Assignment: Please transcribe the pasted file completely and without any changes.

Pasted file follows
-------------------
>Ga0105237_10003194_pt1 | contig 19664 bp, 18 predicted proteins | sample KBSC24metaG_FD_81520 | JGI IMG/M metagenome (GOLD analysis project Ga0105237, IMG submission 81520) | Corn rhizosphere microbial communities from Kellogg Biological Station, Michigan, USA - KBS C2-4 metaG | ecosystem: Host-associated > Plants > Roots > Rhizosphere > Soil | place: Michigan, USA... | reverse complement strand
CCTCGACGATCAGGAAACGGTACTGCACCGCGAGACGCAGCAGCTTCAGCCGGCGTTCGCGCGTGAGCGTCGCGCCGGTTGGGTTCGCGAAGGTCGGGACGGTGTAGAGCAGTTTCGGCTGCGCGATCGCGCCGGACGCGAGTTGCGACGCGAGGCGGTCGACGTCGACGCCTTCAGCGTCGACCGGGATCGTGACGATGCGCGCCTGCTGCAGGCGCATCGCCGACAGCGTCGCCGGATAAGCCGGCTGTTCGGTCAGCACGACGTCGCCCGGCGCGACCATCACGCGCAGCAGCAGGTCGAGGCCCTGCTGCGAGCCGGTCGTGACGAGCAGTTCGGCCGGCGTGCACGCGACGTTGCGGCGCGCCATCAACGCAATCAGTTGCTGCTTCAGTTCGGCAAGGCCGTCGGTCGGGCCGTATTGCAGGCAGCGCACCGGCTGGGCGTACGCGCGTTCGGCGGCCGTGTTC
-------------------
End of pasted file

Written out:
>Ga0105237_10003194_pt1 | contig 19664 bp, 18 predicted proteins | sample KBSC24metaG_FD_81520 | JGI IMG/M metagenome (GOLD analysis project Ga0105237, IMG submission 81520) | Corn rhizosphere microbial communities from Kellogg Biological Station, Michigan, USA - KBS C2-4 metaG | ecosystem: Host-associated > Plants > Roots > Rhizosphere > Soil | place: Michigan, USA... | reverse complement strand
CCTCGACGATCAGGAAACGGTACTGCACCGCGAGACGCAGCAGCTTCAGCCGGCGTTCGCGCGTGAGCGTCGCGCCGGTTGGGTTCGCGAAGGTCGGGACGGTGTAGAGCAGTTTCGGCTGCGCGATCGCGCCGGACGCGAGTTGCGACGCGAGGCGGTCGACGTCGACGCCTTCAGCGTCGACCGGGATCGTGACGATGCGCGCCTGCTGCAGGCGCATCGCCGACAGCGTCGCCGGATAAGCCGGCTGTTCGGTCAGCACGACGTCGCCCGGCGCGACCATCACGCGCAGCAGCAGGTCGAGGCCCTGCTGCGAGCCGGTCGTGACGAGCAGTTCGGCCGGCGTGCACGCGACGTTGCGGCGCGCCATCAACGCAATCAGTTGCTGCTTCAGTTCGGCAAGGCCGTCGGTCGGGCCGTATTGCAGGCAGCGCACCGGCTGGGCGTACGCGCGTTCGGCGGCCGTGTTC